While you could buy a new PC every couple of years just to keep up with the latest technology, it’s usually more cost-effective to upgrade parts on the one you have. Desktop PCs are much easier to upgrade than laptops, but both can benefit from replacing certain components - you just need to know which parts you should be upgrading and when.
Most PC upgraders can be divided into two groups — those that upgrade to the latest technology purely for the sake of it and those that do it only when necessary. We’re only dealing with the latter group here, since the former probably don’t need any advice on upgrade options.
The main reason for upgrading a PC is that it’s a few years old and is starting to run slowly. A thorough digital clean-up to remove old applications and unwanted files can help here, but it won’t work miracles.
Upgrading to a new version of Windows can also highlight the deficiencies in an older PC, particularly if its specification is below that recommended by Microsoft. Bear in mind that such ‘system requirements’ are usually a minimum and you should aim much higher when upgrading hardware to run Windows 7 or Windows 8.
It’s always best to consider cheaper upgrades first and memory - or RAM - is top of that list. Signs that a PC needs more memory include long waits when you launch a new application or switch to an existing one, and lots of audible hard disk activity - known as ’thrashing’ - when you do both.
This happens because Windows uses spare hard drive space as virtual memory when it’s short of the real thing and physical hard drives are significantly slower than the chip-based RAM when it comes to transferring data back and forth.
Any PC with 1GB of memory or less is ripe for upgrading and at least 2GB is advisable for Windows 7 and 8. How much memory your PC can use depends on how many free memory slots it has and how much memory it can support, which in turn depends on its motherboard.
Whether you have a desktop PC or a laptop, the Crucial.com memory checker should tell you what memory your PC can use. All the RAM chips in a PC have to be of the same capacity – if you have two 512MB chips, you’d have to add another two 512MB chips rather than a single 1GB unit - but don’t worry too much about this: memory prices have plummeted in recent years, so it’s more cost effective to buy as much as you can use and get rid of any old chips.
If your PC won’t accept as much memory as you need or want, your options are limited. A desktop PC will need a new motherboard (see below) to fix this, but this isn’t a practical option for a laptop.
Sort out your storage
Storage is something else that’s usually ripe for upgrading - either a PC doesn’t have enough disk space, or it’s just too slow.
You have several options when it comes to adding more storage – change your hard drive, add a second drive, free up space using external, network or cloud storage, or look at the latest generation of solid state drives.
A solid-state drive (SSD) can give a much-needed speed boost to a desktop or laptop PC, compared to a cheaper hard disk drive (HDD). Although they’re expensive, as long as the rest of the PC is up to scratch, SSDs can give a new lease of life to a sluggish computer, particularly one that’s slow to start after switching on.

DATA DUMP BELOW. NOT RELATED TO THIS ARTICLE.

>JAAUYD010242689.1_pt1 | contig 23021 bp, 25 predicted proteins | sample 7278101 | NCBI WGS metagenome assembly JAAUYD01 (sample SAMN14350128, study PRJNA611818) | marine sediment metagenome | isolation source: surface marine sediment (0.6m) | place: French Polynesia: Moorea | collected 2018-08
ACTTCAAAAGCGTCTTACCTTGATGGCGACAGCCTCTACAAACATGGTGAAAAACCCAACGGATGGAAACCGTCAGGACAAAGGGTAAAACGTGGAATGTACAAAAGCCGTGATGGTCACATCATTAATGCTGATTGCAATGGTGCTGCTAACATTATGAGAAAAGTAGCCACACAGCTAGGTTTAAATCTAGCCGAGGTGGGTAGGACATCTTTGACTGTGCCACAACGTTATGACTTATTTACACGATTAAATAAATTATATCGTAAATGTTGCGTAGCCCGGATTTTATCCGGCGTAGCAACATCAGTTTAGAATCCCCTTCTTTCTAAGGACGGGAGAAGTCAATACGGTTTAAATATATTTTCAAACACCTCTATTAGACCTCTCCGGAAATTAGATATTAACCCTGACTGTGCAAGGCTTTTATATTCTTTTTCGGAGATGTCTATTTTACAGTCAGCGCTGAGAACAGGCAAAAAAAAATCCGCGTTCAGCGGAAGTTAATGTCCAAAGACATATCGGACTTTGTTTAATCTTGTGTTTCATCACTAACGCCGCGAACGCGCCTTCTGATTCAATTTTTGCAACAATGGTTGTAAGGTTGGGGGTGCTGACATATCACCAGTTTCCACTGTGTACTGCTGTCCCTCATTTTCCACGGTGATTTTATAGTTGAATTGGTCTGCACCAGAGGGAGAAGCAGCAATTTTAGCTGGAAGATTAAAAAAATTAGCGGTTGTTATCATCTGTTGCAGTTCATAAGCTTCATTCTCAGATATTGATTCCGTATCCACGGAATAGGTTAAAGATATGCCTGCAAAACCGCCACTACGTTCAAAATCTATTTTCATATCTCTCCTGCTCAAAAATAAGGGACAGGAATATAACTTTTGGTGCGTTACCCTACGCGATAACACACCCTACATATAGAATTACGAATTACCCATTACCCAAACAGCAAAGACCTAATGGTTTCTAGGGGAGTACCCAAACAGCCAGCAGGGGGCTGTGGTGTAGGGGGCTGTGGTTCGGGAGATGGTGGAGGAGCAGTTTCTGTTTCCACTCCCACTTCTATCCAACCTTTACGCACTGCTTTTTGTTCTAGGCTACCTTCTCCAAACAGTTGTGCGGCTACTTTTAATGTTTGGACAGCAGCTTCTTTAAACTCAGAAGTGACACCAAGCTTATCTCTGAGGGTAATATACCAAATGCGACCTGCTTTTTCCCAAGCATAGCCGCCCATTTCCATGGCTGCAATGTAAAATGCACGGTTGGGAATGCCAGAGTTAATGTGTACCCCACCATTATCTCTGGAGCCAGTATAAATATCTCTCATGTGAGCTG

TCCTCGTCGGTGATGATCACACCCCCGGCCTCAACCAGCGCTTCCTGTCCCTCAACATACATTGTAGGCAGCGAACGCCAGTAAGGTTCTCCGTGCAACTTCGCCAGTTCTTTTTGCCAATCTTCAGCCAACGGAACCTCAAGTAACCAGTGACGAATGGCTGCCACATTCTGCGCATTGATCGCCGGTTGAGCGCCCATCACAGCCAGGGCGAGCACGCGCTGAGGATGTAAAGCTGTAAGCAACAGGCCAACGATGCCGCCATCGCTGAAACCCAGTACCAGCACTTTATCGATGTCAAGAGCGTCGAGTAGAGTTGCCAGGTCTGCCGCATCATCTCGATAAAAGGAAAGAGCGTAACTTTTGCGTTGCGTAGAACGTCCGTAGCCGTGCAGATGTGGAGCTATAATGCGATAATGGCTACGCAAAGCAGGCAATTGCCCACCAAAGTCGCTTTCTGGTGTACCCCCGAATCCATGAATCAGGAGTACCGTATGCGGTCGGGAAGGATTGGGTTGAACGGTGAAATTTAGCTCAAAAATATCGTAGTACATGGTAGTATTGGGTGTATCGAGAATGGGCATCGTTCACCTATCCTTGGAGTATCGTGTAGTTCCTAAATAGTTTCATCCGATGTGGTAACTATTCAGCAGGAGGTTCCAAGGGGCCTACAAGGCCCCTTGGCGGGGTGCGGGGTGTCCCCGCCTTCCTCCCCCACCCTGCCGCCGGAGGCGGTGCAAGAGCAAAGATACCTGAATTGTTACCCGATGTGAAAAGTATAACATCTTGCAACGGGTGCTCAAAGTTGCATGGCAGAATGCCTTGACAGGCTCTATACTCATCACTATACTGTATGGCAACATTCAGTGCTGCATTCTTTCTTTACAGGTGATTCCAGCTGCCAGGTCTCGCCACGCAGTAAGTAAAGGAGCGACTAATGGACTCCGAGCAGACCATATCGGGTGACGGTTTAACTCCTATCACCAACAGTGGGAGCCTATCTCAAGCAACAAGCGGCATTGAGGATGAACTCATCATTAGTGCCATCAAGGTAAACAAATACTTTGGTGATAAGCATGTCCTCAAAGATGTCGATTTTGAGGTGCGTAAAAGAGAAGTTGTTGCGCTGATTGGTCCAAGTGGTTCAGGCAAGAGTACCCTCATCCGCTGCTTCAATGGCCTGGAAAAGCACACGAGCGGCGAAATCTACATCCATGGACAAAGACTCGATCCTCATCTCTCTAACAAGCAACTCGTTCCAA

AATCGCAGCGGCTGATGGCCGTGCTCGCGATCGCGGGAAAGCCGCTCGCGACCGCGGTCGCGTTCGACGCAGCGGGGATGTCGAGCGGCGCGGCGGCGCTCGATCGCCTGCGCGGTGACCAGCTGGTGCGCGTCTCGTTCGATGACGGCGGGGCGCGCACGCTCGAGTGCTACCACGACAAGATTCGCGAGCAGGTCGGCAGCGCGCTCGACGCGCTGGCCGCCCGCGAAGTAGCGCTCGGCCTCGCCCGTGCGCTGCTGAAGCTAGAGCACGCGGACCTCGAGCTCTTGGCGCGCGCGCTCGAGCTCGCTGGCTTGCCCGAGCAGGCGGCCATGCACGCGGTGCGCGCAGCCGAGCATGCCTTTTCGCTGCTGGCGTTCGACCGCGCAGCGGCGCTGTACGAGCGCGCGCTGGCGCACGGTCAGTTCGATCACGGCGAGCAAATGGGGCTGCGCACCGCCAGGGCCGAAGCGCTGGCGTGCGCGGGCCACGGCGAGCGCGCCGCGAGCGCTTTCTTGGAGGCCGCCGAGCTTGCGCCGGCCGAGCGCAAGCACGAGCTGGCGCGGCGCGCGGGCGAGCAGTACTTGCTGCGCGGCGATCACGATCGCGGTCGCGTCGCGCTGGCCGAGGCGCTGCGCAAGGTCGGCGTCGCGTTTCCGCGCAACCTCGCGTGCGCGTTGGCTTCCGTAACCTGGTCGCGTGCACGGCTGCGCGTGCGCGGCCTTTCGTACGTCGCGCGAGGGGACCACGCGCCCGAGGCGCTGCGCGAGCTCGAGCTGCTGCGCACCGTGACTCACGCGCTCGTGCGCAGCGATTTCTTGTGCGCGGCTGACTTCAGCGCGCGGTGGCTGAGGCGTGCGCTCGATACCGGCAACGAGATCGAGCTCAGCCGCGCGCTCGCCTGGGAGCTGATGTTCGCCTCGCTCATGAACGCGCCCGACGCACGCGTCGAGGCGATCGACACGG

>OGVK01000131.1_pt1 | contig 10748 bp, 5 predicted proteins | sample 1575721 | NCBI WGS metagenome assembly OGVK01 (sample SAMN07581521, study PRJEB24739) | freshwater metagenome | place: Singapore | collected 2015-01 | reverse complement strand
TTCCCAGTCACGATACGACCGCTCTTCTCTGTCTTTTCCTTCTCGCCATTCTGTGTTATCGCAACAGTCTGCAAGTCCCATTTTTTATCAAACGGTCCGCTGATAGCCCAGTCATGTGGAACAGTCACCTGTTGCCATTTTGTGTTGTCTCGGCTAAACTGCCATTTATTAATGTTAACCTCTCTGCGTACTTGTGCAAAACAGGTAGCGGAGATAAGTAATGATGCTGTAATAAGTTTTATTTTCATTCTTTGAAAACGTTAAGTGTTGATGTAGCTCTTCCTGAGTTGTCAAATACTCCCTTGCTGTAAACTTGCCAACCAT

Get better graphics
Graphics cards - the part of the PC that controls how pictures and video is displayed on your monitor - are seldom a concern unless you want to improve the display quality or you want to play a new 3D game and your current graphics card isn’t powerful enough.
In both cases, limited resolution options or sluggish performance suggest an upgrade is on the cards, but there are too many factors to consider to go into much detail here.
Graphics card upgrades are only possible for desktop PCs, though, and buying a high-end card only makes sense if the rest of the PC’s specification (the processor and memory) can match it. Fitting a new graphics card is very straightforward, but you will need to determine which kind of card your PC’s motherboard is compatible with before buying - the manufacturer’s web site or other documents should help here.
Pick a more powerful processor
The processor is the part of the PC that makes the single biggest different to its overall performance. If your PC is slow and is more than five years old, a processor upgrade is something to consider. Again, this is only an option for desktop PC owners and, again, you’ll need to know which processors your motherboard is compatible with.
Unless your PC is very old, you’ll probably be able to buy a newer, faster, processor (although not necessarily the very latest model) that will fit into the same socket as your current one - a process that takes just a few minutes. You’ll need to check with the PC’s manufacturer to see what the options are here and the worst-case scenario is that your existing motherboard won’t support the most recent processors - but you could buy an older compatible one cheaply and still benefit.
Motherboards can be upgraded, too, but this is venturing into costlier and more complicated territory. Buying a new motherboard to complement a new processor may also mean you have to buy new memory and perhaps a new graphics card, which adds to the cost. So unless you’ve already made a serious investment in upgrades to your current PC and will be able to reuse them with a new motherboard, buying a new PC altogether is a simpler option.
Consider a new computer
Upgrading a PC only makes sense if you can replace the parts you need for less than the price of a new computer. Unless you have a powerful PC which you use for gaming or demanding tasks like video-editing, this probably won’t be the case. New desktop and laptop PCs are surprisingly cheap these days, so don’t think a new one isn’t on the cards just because you don’t have much to spend.